Hudgell Solicitors has secured a landmark legal victory – which included the setting of an international precedent for future cases – by securing a German aircraft worker who lost an arm and a leg at a UK airport €750,000 in personal injury compensation.
The case, handled by senior lawyer Jane Woodcock, has taken four years to settle on behalf of the injured engineer, with the law firm having to battle for the case to be heard under English law.
Having initially appeared to be a straight-forward case in terms of identifying liability, it soon became the most complicated of Mrs Woodcock’s 30-year career – involving firms of solicitors, barristers and witnesses in the both UK and in Germany, and ending in a High Court of Justice ruling in London.
The engineer, who was highly experienced and worked for the German airline, had been called to service to a tyre under the nose of an aircraft at Manchester airport when the accident happened in November 2008.
He was handed a faulty nitrogen rig by a ground handling company based at the airport – which wrongly measured pressure in BAR rather than the internationally used psi – leading to the tyre inflating to a pressure 14 times higher than expected. Standing less than a metre away at the time, the worker lost an arm and a leg when the tyre exploded.
An 18-month investigation by the Air Accident Investigation Bureau confirmed the rig used, which had been supplied by the UK firm, had been faulty, and Hudgell Solicitors started representing the victim in March 2010.
However, the matter became complicated when the ground-handling company joined the German airline as a co-defendant to the claim, pointing to a signed contractual Agreement between them which contained an indemnity clause in relation to liability for accidents.
This left the possibility of the case having effectively to be pursued against the German employer and to be decided under German law, which operates in a very different way with regard to employer’s liability claims.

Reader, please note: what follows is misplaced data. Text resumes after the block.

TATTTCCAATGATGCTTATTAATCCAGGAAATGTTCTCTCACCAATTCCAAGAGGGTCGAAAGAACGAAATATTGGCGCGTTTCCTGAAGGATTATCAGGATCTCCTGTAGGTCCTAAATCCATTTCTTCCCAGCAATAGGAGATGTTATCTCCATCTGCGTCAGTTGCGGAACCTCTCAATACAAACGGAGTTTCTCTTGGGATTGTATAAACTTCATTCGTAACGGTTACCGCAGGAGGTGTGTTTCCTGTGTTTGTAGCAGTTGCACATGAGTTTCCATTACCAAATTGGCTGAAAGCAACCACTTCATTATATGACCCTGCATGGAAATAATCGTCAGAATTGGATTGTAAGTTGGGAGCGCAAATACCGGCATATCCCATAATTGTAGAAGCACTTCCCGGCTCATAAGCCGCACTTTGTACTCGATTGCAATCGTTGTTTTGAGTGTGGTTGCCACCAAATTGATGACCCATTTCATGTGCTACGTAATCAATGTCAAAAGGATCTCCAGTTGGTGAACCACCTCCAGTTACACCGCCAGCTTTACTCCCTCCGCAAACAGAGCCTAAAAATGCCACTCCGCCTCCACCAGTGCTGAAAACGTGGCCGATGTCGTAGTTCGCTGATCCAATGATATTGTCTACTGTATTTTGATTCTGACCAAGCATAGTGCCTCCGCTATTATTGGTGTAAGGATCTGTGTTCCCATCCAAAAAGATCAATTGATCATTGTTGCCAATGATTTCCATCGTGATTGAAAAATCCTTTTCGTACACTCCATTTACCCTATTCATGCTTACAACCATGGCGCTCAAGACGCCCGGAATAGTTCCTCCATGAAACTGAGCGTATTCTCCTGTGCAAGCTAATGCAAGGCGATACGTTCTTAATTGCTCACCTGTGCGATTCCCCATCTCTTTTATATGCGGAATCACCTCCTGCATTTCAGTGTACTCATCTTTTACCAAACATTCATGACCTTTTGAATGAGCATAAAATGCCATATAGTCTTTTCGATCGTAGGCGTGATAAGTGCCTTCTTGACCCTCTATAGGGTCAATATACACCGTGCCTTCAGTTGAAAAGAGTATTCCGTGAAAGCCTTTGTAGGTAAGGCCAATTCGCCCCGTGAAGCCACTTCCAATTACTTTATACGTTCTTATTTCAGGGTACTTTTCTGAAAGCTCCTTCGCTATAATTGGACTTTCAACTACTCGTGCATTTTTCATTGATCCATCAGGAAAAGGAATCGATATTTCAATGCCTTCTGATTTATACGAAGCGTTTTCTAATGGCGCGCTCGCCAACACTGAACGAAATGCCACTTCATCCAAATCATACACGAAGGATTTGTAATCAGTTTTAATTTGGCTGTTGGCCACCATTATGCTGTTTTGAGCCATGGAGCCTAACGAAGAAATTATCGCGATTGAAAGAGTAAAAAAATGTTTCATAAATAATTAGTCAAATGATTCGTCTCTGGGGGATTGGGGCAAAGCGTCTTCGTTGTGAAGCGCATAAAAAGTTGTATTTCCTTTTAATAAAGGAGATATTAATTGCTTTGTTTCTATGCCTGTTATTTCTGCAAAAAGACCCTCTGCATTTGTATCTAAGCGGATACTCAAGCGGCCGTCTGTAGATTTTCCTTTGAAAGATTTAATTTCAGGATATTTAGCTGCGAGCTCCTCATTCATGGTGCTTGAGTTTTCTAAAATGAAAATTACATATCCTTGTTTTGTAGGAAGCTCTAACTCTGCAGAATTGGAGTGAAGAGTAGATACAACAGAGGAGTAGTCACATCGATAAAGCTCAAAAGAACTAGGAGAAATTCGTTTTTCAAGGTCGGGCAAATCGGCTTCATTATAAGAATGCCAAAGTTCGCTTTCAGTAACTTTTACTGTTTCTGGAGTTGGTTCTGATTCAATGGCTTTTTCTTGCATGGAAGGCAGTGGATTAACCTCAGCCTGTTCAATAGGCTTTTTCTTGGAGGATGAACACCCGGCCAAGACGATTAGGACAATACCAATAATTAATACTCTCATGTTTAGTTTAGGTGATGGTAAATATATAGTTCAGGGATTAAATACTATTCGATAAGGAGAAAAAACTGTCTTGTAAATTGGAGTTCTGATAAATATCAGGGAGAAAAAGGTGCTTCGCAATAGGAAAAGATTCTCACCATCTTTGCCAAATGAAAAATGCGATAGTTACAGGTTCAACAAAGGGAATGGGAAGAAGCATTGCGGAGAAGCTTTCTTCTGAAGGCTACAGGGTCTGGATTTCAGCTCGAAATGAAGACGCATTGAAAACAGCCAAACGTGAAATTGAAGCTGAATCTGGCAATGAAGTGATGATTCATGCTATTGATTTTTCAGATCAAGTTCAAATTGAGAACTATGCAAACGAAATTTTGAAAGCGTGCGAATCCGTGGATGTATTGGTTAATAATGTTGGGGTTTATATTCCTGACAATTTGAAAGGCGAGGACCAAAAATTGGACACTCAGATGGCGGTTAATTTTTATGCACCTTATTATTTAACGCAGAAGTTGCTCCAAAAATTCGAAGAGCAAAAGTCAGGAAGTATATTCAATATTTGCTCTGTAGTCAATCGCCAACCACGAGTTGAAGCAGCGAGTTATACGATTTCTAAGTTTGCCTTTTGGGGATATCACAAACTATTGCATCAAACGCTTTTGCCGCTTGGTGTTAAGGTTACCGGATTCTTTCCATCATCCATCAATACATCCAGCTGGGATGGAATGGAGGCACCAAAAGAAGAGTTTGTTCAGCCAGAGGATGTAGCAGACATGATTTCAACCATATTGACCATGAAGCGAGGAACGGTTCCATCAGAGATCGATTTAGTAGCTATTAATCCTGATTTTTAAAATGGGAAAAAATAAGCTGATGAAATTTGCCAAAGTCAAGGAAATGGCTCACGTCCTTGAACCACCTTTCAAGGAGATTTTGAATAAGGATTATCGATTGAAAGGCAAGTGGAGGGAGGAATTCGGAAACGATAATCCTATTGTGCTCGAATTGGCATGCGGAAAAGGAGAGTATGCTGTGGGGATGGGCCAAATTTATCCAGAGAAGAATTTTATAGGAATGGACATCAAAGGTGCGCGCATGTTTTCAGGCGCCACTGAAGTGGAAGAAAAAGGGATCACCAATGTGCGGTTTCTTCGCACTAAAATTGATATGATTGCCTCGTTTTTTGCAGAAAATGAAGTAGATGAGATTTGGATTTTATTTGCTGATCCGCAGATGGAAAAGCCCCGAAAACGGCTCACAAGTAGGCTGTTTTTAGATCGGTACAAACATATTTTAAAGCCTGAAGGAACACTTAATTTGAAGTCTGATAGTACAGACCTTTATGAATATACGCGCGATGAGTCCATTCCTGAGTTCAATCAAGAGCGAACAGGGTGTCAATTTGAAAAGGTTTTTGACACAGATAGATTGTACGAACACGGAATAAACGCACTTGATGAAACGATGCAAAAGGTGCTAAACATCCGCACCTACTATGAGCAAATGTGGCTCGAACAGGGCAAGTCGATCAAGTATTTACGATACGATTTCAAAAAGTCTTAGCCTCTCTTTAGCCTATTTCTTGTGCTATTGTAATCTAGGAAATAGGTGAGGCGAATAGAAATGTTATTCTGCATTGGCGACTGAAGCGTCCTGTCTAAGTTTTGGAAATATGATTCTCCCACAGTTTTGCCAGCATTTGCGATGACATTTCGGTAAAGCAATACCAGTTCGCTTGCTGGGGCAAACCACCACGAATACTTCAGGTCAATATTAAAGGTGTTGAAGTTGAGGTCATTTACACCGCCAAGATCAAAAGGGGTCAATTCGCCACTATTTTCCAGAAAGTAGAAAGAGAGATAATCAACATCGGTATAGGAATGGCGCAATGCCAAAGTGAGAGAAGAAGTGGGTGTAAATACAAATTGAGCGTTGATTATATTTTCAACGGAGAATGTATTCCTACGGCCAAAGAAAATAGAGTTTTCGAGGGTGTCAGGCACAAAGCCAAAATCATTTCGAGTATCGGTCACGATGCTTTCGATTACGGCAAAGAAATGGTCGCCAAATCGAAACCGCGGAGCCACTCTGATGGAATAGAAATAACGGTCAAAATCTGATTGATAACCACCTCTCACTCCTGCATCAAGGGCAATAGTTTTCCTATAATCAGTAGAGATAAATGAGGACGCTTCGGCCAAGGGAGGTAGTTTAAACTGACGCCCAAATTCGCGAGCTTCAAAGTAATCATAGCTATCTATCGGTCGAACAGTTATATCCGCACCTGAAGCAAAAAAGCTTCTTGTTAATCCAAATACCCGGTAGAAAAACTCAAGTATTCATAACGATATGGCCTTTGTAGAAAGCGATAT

Claims are not able to be brought against German employers unless they can categorically be proved to have been ‘grossly negligent’, which on the facts of this accident was not the case.
“Despite the severity of the injuries sustained I initially thought this would be a straight-forward case on liability, but in the end it was without doubt the most complicated of my career, involving solicitors and barristers on behalf of insurers in England and Germany, High Court hearings and much delicate and complicated negotiation,” said Mrs Woodcock.
“The crux of the matter was whether or not the case should be decided under German law, and this potentially had a huge impact not only on my client in terms of the settlement he would be entitled to, but also in terms of the repercussions for all other parties involved.”
The matter was further complicated by the operation of the German Social Accident Insurance system and the relevant German Social Accident Insurance body seeking to recover their financial outlay in relation to cost of care, prosthetics, lost earnings, aids and equipment already provided and to be provided in the future to the victim – a figure in excess of one million euros.
This left Mrs Woodcock’s client in danger of missing out on substantial damages he was entitled to under English law, but she dedicated much of the next two years to ensuring this didn’t happen, often snowed under a mountain of paperwork from all parties involved at her desk in Hull.
The applicable law argument was resolved in the High Court of Justice in London, where His Honour Judge Brian C Forster QC found in favour of her client and the English Defendant.
Ordering that the case be determined under English law, he stressed the airline could not ‘rely upon exclusions and limitations around German Social Accident Insurance’.
He also concluded that the UK-based ground-handling company’s claim against the airline should also be considered under English Law, together with the German Social Accident Insurance’s claim against the two firms.
With a trial date set for March 2014 for a judge to value compensation, the German airline and UK ground handling company contacted Mrs Woodcock and agreed a joint settlement, for her client totalling €750,000.
They also settled with the German Social Accident Insurance, taking the total value of the case to €1.75m.
“This was a really complicated case, but one in which we knew we had to win to secure our client the damages he deserved,” said Mrs Woodcock.
“It has now set a precedent for future cases involving German employed nationals sustaining injury whilst working in the UK.
“In the end the two defendants came to an agreement as to how they settled the damages payable to my client and the offer came to us without saying how much each had paid.
“We were just delighted to bring the case to a successful conclusion for our client, who through his sheer determination to overcome his catastrophic injuries is still working today, and we have to say has been very well supported by his employers throughout the matter, finding him a new role and providing full support and re-training.”
Read about this case in the Manchester Evening News.